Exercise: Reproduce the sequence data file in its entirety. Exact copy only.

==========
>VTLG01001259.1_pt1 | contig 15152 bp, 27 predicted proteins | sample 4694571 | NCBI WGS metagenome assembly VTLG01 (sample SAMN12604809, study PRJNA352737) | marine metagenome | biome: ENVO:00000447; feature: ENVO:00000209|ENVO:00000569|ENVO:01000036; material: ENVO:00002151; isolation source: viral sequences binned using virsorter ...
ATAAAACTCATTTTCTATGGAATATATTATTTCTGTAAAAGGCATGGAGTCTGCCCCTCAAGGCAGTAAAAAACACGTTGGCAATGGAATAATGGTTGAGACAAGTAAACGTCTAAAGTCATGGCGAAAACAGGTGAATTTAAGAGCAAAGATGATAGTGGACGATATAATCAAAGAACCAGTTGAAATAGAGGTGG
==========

>VTLG01001259.1_pt1 | contig 15152 bp, 27 predicted proteins | sample 4694571 | NCBI WGS metagenome assembly VTLG01 (sample SAMN12604809, study PRJNA352737) | marine metagenome | biome: ENVO:00000447; feature: ENVO:00000209|ENVO:00000569|ENVO:01000036; material: ENVO:00002151; isolation source: viral sequences binned using virsorter ...
ATAAAACTCATTTTCTATGGAATATATTATTTCTGTAAAAGGCATGGAGTCTGCCCCTCAAGGCAGTAAAAAACACGTTGGCAATGGAATAATGGTTGAGACAAGTAAACGTCTAAAGTCATGGCGAAAACAGGTGAATTTAAGAGCAAAGATGATAGTGGACGATATAATCAAAGAACCAGTTGAAATAGAGGTGG